A Tribute To Irvin Kershner
Today, as we wait for the next installment in our favorite saga, we’d like to take a moment to pay tribute to the director that gave us what most consider to the best Star Wars movie to this day, The Empire Strikes Back.
When Irvin Kershner met George Lucas he was actually an instructor and eventually became a mentor to George at the USC Film School. When George’s fledgling career skyrocketed in1977 after the release of Star Wars: A New Hope, George set his sights on Kershner to helm his next movie.
Lucas felt that, after reflecting on his seemingly dismal relationship with the Hollywood machine, that for his next installment of the Star Wars saga he would ask his former mentor to direct, and Kershner responded:
“Of all the younger guys around, all the hot shots, why me?”
Lucas promptly responded:
“Well, because you know everything a Hollywood director is supposed to know, but you’re not Hollywood.”
Despite initially turning down Lucas’ request, Kershner relented and agreed to join the production.
Of all of the great things that we remember from the Empire Strikes Back, it is Irvin Kershner that is responsible for one of the most iconic Star Wars lines from the saga…the “I love you” & “I know” exchange between Han and Leia during the carbonite freezing scene.
Kershner didn’t actually direct the line, but after repeated takes of the scene because Ford didn’t like the line and take after take “it just wasn’t right”, he told Ford to “do whatever comes to mind” and then we got the iconic line from Han Solo.
Now Kershner knew after he wrapped the shot that Lucas wasn’t going to like the line because he didn’t approve it and it certainly wasn’t in the script, but after showing George the scene in comparison to the alternate “I Love You Too” line, George conceded and allowed the line to continue, and the rest is Star Wars history.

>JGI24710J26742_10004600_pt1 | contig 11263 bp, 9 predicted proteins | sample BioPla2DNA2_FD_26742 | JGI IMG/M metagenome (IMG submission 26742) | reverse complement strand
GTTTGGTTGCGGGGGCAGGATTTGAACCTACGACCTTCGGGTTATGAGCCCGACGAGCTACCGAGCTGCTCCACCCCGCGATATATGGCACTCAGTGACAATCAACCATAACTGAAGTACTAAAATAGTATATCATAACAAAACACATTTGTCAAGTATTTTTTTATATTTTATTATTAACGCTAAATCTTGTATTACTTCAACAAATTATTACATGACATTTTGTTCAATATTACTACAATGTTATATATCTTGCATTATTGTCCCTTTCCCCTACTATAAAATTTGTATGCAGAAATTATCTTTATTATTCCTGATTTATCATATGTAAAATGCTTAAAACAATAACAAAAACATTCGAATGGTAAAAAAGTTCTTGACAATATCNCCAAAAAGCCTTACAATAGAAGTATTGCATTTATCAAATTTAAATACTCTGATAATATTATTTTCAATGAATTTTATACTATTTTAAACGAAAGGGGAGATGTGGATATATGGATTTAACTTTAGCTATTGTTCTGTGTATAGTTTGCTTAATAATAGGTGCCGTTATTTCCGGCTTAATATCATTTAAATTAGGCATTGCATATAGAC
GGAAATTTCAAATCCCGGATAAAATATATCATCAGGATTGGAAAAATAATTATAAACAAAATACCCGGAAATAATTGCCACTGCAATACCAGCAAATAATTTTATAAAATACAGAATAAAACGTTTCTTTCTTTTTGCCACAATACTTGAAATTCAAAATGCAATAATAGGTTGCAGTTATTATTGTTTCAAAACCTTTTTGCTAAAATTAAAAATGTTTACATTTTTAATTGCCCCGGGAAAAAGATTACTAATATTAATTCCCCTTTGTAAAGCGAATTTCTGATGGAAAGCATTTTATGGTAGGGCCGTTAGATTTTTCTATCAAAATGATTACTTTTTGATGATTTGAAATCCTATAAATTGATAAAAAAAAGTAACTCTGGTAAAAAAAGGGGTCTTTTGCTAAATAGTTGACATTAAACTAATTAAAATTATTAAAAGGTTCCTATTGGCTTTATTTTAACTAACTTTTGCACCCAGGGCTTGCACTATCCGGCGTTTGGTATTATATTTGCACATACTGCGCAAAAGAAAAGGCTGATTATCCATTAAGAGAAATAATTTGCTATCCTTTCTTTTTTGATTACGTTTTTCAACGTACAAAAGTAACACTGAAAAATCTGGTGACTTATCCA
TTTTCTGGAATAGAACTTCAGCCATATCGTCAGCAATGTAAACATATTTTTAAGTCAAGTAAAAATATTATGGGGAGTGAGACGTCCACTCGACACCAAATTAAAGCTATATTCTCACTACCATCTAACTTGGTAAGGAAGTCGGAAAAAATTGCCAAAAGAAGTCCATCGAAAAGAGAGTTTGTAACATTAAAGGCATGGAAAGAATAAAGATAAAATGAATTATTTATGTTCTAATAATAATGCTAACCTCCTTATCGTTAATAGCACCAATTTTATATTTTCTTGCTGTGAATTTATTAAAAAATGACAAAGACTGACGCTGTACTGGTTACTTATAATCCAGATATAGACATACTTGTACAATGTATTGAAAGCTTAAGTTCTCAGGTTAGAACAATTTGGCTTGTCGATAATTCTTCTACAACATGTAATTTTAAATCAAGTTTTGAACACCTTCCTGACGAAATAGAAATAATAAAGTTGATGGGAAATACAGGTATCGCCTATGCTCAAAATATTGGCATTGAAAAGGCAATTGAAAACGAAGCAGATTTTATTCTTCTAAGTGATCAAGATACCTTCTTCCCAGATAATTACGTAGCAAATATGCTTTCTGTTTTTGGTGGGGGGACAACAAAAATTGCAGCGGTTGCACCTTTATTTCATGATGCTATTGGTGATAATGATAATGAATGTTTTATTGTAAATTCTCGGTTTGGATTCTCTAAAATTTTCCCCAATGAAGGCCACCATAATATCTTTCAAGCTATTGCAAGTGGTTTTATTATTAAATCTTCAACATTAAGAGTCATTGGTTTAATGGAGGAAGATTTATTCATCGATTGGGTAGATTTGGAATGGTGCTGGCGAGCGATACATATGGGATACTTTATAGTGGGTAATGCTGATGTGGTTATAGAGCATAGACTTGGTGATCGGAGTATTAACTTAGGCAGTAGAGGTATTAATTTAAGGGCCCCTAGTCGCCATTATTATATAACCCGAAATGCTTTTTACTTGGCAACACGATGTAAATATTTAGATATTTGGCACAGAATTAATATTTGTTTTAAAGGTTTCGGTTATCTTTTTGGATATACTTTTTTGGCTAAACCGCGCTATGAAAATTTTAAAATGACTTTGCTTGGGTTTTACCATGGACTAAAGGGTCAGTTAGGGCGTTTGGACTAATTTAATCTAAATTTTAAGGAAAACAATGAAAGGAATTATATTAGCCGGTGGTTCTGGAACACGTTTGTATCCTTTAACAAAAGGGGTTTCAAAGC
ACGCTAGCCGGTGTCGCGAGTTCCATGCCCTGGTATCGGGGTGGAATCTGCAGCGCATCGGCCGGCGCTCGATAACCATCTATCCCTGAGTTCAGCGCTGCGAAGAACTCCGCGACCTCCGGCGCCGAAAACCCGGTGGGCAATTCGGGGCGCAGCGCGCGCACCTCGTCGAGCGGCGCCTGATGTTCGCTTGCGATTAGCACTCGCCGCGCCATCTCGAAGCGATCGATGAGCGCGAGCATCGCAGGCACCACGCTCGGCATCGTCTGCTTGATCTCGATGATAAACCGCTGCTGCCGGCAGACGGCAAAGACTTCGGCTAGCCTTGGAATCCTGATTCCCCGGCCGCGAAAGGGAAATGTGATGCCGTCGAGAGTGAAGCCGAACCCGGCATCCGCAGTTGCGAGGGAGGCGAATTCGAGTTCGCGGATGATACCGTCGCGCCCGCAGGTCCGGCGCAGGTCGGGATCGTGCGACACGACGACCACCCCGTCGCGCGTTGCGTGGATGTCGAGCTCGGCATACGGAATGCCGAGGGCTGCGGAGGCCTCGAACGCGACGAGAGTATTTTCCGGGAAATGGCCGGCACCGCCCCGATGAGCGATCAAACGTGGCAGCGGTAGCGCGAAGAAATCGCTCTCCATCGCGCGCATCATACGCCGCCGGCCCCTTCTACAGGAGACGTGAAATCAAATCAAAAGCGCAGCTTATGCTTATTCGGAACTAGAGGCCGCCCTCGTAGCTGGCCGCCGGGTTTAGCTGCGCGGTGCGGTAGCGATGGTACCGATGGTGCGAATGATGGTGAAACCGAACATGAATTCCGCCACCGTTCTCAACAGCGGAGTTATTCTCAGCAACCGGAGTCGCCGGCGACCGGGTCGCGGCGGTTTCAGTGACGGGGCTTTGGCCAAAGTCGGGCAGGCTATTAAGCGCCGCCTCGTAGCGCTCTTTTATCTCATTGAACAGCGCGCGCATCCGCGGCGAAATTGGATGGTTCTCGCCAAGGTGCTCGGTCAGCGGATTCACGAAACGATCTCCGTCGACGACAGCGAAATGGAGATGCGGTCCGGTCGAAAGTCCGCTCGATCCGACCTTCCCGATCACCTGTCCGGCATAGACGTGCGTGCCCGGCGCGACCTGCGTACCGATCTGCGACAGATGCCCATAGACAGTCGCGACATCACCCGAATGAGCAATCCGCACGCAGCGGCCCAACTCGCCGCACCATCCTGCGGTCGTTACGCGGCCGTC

After directing “Empire”, Kersh next directed Sean Connery in Never Say Never Again, and then the sequel Robocop 2. In all, Irvin Kershner directed at least 25 movies during his career as well as acting in and producing various others.
One of the most remembered things that Kershner said of his own directorial method was this:
“I like to fill up the frame with the characters’ faces. There’s nothing more interesting than the landscape of the human face.”
If you’re not sure of that, watch Empire again and you’ll see his method time after time in such a manner that it seems to make it a more personal journey for the viewer… which is what makes The Empire Strikes Back so great.
With all of that being said, Irvin left this world on November 27th 2010 at the age of 87. He is remembered as a quirky director of independent films that was a visionary, and by the people that he directed and worked with, he was loved and simply known as “Kersh”.
Today We salute Irvin as a figure that, in his own right, is as iconic as any of the Star Wars characters that he directed to life in our beloved Star Wars universe.
Irvin Kershner, the Force will be with him… always.